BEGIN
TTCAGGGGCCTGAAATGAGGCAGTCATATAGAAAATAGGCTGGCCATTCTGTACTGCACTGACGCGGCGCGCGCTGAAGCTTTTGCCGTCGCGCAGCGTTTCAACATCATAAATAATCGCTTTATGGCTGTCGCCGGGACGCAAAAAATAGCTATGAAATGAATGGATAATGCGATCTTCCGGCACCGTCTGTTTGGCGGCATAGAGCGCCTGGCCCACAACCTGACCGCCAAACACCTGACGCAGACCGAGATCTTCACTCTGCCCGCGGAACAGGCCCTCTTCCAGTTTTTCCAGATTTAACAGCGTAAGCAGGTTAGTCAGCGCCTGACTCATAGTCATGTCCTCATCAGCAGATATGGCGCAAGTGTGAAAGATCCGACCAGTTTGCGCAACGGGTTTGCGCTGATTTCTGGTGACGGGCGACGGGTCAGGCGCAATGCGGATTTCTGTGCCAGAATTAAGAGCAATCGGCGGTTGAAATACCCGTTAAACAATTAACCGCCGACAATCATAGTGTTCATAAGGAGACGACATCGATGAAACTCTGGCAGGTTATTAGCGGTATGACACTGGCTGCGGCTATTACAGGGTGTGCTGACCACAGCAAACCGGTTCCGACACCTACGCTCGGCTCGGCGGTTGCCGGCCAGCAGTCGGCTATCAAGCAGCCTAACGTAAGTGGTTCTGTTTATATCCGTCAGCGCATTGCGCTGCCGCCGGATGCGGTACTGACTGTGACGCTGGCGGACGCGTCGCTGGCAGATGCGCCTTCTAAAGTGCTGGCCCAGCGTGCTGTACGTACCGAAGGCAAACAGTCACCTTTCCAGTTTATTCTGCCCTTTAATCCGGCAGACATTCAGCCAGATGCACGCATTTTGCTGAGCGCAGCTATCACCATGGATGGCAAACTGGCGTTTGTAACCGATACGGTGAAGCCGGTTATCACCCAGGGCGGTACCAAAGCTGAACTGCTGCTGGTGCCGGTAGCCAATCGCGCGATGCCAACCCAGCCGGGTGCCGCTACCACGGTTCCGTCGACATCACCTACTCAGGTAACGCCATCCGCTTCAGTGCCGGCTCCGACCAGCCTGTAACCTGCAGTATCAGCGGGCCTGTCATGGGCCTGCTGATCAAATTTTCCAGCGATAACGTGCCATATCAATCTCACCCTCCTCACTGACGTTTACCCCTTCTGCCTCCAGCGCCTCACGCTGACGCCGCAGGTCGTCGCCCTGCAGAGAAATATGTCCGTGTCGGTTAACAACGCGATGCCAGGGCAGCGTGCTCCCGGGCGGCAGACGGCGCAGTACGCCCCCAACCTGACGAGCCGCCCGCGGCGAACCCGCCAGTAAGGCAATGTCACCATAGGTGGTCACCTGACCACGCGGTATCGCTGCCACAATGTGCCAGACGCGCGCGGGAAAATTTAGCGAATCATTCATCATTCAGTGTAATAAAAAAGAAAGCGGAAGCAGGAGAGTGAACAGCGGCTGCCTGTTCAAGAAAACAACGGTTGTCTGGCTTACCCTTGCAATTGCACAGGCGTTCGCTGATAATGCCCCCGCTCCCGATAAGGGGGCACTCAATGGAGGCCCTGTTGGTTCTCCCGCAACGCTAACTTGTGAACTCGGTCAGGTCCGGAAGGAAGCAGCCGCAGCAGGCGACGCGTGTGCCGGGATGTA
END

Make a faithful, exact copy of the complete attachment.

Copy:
TTCAGGGGCCTGAAATGAGGCAGTCATATAGAAAATAGGCTGGCCATTCTGTACTGCACTGACGCGGCGCGCGCTGAAGCTTTTGCCGTCGCGCAGCGTTTCAACATCATAAATAATCGCTTTATGGCTGTCGCCGGGACGCAAAAAATAGCTATGAAATGAATGGATAATGCGATCTTCCGGCACCGTCTGTTTGGCGGCATAGAGCGCCTGGCCCACAACCTGACCGCCAAACACCTGACGCAGACCGAGATCTTCACTCTGCCCGCGGAACAGGCCCTCTTCCAGTTTTTCCAGATTTAACAGCGTAAGCAGGTTAGTCAGCGCCTGACTCATAGTCATGTCCTCATCAGCAGATATGGCGCAAGTGTGAAAGATCCGACCAGTTTGCGCAACGGGTTTGCGCTGATTTCTGGTGACGGGCGACGGGTCAGGCGCAATGCGGATTTCTGTGCCAGAATTAAGAGCAATCGGCGGTTGAAATACCCGTTAAACAATTAACCGCCGACAATCATAGTGTTCATAAGGAGACGACATCGATGAAACTCTGGCAGGTTATTAGCGGTATGACACTGGCTGCGGCTATTACAGGGTGTGCTGACCACAGCAAACCGGTTCCGACACCTACGCTCGGCTCGGCGGTTGCCGGCCAGCAGTCGGCTATCAAGCAGCCTAACGTAAGTGGTTCTGTTTATATCCGTCAGCGCATTGCGCTGCCGCCGGATGCGGTACTGACTGTGACGCTGGCGGACGCGTCGCTGGCAGATGCGCCTTCTAAAGTGCTGGCCCAGCGTGCTGTACGTACCGAAGGCAAACAGTCACCTTTCCAGTTTATTCTGCCCTTTAATCCGGCAGACATTCAGCCAGATGCACGCATTTTGCTGAGCGCAGCTATCACCATGGATGGCAAACTGGCGTTTGTAACCGATACGGTGAAGCCGGTTATCACCCAGGGCGGTACCAAAGCTGAACTGCTGCTGGTGCCGGTAGCCAATCGCGCGATGCCAACCCAGCCGGGTGCCGCTACCACGGTTCCGTCGACATCACCTACTCAGGTAACGCCATCCGCTTCAGTGCCGGCTCCGACCAGCCTGTAACCTGCAGTATCAGCGGGCCTGTCATGGGCCTGCTGATCAAATTTTCCAGCGATAACGTGCCATATCAATCTCACCCTCCTCACTGACGTTTACCCCTTCTGCCTCCAGCGCCTCACGCTGACGCCGCAGGTCGTCGCCCTGCAGAGAAATATGTCCGTGTCGGTTAACAACGCGATGCCAGGGCAGCGTGCTCCCGGGCGGCAGACGGCGCAGTACGCCCCCAACCTGACGAGCCGCCCGCGGCGAACCCGCCAGTAAGGCAATGTCACCATAGGTGGTCACCTGACCACGCGGTATCGCTGCCACAATGTGCCAGACGCGCGCGGGAAAATTTAGCGAATCATTCATCATTCAGTGTAATAAAAAAGAAAGCGGAAGCAGGAGAGTGAACAGCGGCTGCCTGTTCAAGAAAACAACGGTTGTCTGGCTTACCCTTGCAATTGCACAGGCGTTCGCTGATAATGCCCCCGCTCCCGATAAGGGGGCACTCAATGGAGGCCCTGTTGGTTCTCCCGCAACGCTAACTTGTGAACTCGGTCAGGTCCGGAAGGAAGCAGCCGCAGCAGGCGACGCGTGTGCCGGGATGTA